The Supreme Court wimps out on grandparents rights

The justices reveal themselves to be as knotted as a family in the throes of emotional strife.


Damien Cave
June 7, 2000 11:51PM (UTC)

Seven months ago, I wrote a story for Salon Mothers Who Think about court-mandated visits with my grandparents -- about the prickly dynamics and the ultimate joy that comes from developing a relationship with non-parental figures. So it was with shock, curiosity and finally satisfaction that I read about Monday's Supreme Court ruling that found that a Washington state law went too far in permitting grandparents to win visitation rights over a mother's objection.

Because the case might have been my own, I was at first appalled that the court condemned the rights my grandparents had won, declaring that parents have a "fundamental right to make decisions concerning the care, custody and control" of their children.

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Upon further inspection, however, I realized that this strongly worded statement belies the decision's nuance. Ultimately, the case reveals a court as knotted as any family in the throes of emotional strife. The vote went 6-3, but lacked a single rationale. It stopped short of declaring the Washington law unconstitutional, ruling only on the case at hand and thus leaving the laws of 49 other states intact.

In a chamber known for thunderous decisions -- indeed dedicated to them -- such restraint is nothing less than remarkable. Defending parental rights, but allowing for case-by-case wiggle room, the court revealed itself to be refreshingly cognizant of divorce's multiple personalities and of the unintended joys that can come from legally mandated time with people outside the sphere of conception and birth. Perhaps parents, grandparents and everyone else who deals with divorce can learn from their example.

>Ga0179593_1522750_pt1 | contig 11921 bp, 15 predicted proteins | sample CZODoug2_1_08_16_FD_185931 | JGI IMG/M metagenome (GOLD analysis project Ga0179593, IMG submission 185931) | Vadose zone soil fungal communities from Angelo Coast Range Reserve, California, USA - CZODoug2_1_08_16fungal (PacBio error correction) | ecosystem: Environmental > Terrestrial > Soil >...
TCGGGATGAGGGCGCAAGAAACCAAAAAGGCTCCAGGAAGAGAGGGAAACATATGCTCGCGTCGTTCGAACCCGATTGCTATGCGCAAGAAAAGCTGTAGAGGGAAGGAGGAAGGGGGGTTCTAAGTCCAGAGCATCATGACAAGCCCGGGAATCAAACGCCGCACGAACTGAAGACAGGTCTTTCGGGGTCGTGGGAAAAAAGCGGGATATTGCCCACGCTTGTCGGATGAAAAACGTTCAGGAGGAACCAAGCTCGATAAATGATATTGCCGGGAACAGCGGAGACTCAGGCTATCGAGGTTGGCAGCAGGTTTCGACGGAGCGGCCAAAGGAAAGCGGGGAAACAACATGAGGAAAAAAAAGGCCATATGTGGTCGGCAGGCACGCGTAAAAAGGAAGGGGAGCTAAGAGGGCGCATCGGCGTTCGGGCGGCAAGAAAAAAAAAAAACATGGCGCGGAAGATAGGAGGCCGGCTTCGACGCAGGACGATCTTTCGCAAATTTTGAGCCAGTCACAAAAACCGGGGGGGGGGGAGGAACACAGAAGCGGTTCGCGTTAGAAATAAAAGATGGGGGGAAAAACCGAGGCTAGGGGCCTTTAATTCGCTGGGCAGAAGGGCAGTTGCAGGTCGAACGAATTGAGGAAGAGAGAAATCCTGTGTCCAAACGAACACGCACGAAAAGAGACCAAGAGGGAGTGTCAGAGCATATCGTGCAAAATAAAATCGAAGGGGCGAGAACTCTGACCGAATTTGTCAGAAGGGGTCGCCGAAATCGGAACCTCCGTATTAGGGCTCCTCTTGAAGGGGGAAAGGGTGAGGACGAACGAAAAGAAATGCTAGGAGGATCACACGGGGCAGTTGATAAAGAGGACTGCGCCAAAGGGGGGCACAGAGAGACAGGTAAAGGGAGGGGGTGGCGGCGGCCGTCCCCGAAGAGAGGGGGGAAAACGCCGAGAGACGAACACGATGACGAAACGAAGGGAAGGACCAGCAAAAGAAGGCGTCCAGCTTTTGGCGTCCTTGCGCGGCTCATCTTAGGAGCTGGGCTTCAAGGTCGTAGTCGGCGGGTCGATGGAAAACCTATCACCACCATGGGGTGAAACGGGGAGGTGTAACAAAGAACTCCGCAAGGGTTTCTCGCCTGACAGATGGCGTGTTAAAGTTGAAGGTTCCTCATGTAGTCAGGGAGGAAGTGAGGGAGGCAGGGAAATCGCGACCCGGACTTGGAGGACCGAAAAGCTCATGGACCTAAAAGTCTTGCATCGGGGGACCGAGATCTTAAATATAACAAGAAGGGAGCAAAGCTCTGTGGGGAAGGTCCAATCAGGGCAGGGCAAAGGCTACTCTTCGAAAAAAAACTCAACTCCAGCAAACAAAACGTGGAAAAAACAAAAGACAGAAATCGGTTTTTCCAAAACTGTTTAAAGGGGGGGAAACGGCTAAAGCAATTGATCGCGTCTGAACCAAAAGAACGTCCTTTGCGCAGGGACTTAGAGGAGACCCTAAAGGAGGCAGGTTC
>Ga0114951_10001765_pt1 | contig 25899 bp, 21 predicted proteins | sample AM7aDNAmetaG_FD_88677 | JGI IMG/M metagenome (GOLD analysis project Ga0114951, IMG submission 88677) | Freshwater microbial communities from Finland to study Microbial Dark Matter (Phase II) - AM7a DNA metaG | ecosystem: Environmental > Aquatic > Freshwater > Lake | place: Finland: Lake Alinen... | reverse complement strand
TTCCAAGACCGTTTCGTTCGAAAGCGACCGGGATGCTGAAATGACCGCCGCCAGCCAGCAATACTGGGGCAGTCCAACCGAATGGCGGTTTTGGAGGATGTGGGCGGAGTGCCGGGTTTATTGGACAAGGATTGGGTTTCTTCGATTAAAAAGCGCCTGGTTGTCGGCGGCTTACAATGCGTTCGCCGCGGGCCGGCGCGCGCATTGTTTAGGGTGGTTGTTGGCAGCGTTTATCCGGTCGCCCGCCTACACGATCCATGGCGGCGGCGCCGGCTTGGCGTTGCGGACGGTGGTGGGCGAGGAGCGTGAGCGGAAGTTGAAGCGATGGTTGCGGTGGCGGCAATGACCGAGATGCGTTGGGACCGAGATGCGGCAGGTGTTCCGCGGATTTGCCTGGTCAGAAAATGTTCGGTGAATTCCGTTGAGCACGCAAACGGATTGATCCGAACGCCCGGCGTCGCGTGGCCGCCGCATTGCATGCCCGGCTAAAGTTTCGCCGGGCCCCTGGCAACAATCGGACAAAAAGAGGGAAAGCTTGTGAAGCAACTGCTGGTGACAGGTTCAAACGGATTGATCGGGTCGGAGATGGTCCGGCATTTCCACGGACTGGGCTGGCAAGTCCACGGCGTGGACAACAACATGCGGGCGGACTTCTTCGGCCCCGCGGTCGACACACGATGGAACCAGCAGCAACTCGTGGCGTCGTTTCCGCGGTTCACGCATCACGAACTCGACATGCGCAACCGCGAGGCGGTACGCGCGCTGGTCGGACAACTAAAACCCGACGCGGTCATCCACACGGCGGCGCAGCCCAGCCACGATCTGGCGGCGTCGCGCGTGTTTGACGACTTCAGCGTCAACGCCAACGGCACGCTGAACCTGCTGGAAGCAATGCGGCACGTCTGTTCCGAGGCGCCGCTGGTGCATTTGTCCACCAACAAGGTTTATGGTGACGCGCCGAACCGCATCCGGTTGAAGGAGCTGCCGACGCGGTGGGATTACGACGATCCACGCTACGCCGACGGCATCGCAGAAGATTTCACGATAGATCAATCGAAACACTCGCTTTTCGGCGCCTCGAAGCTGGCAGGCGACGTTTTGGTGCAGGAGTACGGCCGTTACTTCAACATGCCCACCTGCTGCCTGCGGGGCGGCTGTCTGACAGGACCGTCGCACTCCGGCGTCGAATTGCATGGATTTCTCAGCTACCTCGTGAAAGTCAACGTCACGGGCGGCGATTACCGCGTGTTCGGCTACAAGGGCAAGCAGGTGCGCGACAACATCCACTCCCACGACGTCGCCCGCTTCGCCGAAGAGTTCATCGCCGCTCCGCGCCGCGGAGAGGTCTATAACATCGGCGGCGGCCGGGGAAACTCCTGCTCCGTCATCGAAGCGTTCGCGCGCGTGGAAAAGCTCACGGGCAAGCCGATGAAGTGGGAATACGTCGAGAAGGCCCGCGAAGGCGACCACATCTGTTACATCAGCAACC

But it won't be easy. Justice Sandra Day O'Connor wrote for the majority that "the demographic changes of the past century make it difficult to speak of an average American family," but forget "average" -- it's much harder to find, define and create a healthy family, which is what divorce forces families to do. With this decision, it's as if the court has simply decided to wish us luck. If my story is any guide, we'll need it.

Read Damien Cave's original story.


Damien Cave

Damien Cave is an associate editor at Rolling Stone and a contributing writer at Salon.

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